• While recent cancellation of a few projects displays Nepal’s sensitivity towards ‘debt–trap’, it’s response to New Delhi led BIMSTEC (Bay of Bengal Initiative for Multi-Sectoral Technical and Economic Cooperation) exercise recently gave opposing signals.
  • As China offers its ports for trade with land-locked Nepal, New Delhi is required to put up lot of economic and diplomatic efforts to ensure long term bonding with Nepal is closely maintained.

Myanmar

  • While BRI has manifested itself as CPEC on India’s western front, the eastern side would be covered by CMEC (China Myanmar Economic Corridor).
  • With MoU already signed, it intends to connect Yunnan province in China to Kyaukpyu port in Burma.
  • The project would provide China an alternate route from Strait of Malacca for hydrocarbon supply, along with increased Chinese strategic presence in Bay of Bengal.

Sri Lanka

  • With the change in government, the ‘debt trap’ has most glaringly been exposed with Hambantota port project in southern Sri Lanka.
  • As present government realized its inability to pay off the huge debts and unviability of the project, the port was leased to Chinese for 99 years, a stark similarity to history of Hong Kong leasing to British Imperial powers.
  • While Colombo has presently warded off possibilities of PLAN usage of these assets; future is uncertain considering the continuation of Chinese ‘cheque book diplomacy’.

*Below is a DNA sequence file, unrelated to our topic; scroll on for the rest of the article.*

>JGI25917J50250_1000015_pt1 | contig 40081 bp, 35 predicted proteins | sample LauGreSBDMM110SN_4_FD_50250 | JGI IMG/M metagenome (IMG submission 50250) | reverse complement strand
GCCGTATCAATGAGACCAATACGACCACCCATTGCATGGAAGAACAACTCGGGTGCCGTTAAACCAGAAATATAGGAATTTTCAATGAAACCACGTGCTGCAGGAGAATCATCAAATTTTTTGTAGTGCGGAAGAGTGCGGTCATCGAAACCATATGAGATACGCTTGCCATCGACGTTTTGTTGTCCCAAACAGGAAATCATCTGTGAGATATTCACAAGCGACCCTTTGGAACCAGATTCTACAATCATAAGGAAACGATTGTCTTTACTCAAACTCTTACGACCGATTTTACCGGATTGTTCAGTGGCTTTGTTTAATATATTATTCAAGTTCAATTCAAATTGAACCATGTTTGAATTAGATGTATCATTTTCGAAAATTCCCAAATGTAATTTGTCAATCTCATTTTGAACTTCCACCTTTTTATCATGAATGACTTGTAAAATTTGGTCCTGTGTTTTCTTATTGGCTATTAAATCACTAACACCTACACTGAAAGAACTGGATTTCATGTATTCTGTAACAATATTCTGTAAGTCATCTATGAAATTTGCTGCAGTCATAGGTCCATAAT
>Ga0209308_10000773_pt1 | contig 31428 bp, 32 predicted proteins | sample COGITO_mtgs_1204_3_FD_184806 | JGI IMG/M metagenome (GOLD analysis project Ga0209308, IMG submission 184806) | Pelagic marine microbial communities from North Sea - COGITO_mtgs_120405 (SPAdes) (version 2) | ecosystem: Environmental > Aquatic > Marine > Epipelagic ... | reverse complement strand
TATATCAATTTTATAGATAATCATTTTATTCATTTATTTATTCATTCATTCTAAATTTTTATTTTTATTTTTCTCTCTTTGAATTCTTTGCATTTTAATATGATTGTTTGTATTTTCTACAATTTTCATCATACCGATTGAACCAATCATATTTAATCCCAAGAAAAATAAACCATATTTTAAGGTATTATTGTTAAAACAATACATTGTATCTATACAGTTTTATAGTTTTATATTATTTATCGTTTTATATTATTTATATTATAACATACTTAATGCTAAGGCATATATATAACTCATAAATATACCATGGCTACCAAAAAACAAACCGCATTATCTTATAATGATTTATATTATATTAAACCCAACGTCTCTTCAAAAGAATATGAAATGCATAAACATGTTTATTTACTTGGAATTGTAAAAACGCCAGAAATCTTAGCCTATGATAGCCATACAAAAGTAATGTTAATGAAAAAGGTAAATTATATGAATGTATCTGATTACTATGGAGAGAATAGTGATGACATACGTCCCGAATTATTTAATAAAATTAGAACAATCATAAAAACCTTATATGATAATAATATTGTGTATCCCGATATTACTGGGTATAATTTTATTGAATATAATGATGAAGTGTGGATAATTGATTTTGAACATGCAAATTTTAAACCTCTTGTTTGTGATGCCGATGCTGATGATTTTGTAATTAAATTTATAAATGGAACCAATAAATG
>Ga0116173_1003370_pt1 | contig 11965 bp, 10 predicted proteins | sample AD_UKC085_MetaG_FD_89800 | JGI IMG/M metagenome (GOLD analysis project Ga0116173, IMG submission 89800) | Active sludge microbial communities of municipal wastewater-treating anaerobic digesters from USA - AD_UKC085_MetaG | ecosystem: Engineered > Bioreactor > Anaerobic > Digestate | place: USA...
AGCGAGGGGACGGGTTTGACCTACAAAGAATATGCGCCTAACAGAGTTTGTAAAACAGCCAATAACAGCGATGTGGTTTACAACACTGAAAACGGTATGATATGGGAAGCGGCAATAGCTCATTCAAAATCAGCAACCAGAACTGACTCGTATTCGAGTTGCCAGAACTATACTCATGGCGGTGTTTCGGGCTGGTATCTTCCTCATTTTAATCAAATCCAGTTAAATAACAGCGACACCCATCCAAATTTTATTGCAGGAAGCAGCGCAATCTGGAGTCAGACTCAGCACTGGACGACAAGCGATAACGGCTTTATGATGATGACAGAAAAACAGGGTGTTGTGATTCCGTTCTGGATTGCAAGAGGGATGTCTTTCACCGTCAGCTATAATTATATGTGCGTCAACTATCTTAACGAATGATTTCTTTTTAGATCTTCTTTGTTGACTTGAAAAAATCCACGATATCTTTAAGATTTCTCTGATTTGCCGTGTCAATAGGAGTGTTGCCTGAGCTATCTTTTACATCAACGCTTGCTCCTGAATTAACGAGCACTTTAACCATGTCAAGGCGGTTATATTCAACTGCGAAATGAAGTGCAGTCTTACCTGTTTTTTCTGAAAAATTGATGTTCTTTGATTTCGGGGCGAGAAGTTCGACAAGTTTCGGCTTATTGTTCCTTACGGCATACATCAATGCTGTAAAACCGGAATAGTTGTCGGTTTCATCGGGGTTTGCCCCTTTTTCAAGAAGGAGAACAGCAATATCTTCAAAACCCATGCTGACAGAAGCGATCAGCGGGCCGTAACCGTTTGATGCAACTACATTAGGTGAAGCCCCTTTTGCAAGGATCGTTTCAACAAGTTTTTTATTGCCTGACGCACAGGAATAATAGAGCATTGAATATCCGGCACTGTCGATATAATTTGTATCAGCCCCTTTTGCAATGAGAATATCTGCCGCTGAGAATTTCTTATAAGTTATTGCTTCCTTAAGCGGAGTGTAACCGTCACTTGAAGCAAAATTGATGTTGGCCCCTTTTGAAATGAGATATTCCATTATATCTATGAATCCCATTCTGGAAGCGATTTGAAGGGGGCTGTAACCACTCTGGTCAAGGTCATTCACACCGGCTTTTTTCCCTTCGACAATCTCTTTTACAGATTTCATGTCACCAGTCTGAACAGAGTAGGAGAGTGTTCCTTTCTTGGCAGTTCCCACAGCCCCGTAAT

Maldives

  • Maldives is the most glaring example of strategic value of BRI for Beijing.
  • A small archipelago in Indian Ocean, its strategic location at the prime SLOC makes it a key asset.
  • The years of Indian diplomatic, economic, and even military support has been dwarfed by the huge Chinese investment in a short time period.

Steps taken by India to Counter the BRI/OBOR

  • India has taken its own steps to provide practical alternatives to BRI which are economically viable and strategically balance Chinese spreading sphere of influence.
  • India has rightly transformed its ‘Look East’ policy to ‘Act East’ policy. Strong relations with Vietnam, pursuance of Trilateral Highway project, proposed Mekong-Ganga Economic Corridor, strengthening BIMSTEC and developing maritime relations with Indonesia and Singapore are steps in this ambit.
  • Further with ‘Go West’ strategy, India is pursuing to be a partner in International North South Transport Corridor, ensuring access to Central Asia.
  • India’s interest in development of strategic Chabahar port in Iran is viewed as a counter to Gwadar. Additionally, India and Japan are also collectively working on ‘Asia Africa Growth Corridor’ (AAGC).
  • On the strategic front, India has donned the role of a ‘Net Security Provider’ in the Indian Ocean Region (IOR).
  • The Indian Navy, transforming its operational philosophy to ‘mission-based deployment’ is playing a key role in ‘securing the seas’.